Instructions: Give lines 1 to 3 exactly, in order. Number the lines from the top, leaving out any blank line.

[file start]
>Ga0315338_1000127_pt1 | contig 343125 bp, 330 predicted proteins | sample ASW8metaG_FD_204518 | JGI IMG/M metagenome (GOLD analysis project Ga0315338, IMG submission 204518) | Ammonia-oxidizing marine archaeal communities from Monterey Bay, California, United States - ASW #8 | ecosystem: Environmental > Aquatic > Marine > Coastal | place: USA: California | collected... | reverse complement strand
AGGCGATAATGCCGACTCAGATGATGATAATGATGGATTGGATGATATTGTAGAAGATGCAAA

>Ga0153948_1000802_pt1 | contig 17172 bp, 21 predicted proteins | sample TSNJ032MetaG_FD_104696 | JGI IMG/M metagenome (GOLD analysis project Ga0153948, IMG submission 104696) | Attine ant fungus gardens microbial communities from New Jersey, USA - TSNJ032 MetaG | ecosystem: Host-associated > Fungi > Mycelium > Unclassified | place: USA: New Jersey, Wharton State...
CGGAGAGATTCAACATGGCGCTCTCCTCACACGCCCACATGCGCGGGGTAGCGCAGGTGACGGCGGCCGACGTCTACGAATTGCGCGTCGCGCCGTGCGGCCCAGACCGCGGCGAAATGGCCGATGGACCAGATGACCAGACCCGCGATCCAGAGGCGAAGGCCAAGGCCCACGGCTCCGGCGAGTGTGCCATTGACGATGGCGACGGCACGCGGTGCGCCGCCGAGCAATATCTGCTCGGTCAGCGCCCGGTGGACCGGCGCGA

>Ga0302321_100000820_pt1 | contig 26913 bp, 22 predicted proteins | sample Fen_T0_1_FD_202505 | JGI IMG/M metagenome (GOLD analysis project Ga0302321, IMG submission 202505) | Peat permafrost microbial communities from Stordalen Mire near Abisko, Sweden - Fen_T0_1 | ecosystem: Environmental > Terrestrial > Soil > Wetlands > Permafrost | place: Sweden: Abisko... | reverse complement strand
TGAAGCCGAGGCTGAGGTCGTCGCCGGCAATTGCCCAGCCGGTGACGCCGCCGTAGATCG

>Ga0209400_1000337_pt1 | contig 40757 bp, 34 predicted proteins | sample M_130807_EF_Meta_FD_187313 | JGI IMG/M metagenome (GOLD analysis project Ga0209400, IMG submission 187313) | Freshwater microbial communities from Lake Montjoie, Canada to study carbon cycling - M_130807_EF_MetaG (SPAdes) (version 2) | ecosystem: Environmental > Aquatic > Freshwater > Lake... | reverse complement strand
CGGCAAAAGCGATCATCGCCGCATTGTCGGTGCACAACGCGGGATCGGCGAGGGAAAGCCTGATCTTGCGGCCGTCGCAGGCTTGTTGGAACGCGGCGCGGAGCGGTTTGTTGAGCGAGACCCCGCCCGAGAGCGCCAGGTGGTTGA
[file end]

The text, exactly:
>Ga0315338_1000127_pt1 | contig 343125 bp, 330 predicted proteins | sample ASW8metaG_FD_204518 | JGI IMG/M metagenome (GOLD analysis project Ga0315338, IMG submission 204518) | Ammonia-oxidizing marine archaeal communities from Monterey Bay, California, United States - ASW #8 | ecosystem: Environmental > Aquatic > Marine > Coastal | place: USA: California | collected... | reverse complement strand
AGGCGATAATGCCGACTCAGATGATGATAATGATGGATTGGATGATATTGTAGAAGATGCAAA

>Ga0153948_1000802_pt1 | contig 17172 bp, 21 predicted proteins | sample TSNJ032MetaG_FD_104696 | JGI IMG/M metagenome (GOLD analysis project Ga0153948, IMG submission 104696) | Attine ant fungus gardens microbial communities from New Jersey, USA - TSNJ032 MetaG | ecosystem: Host-associated > Fungi > Mycelium > Unclassified | place: USA: New Jersey, Wharton State...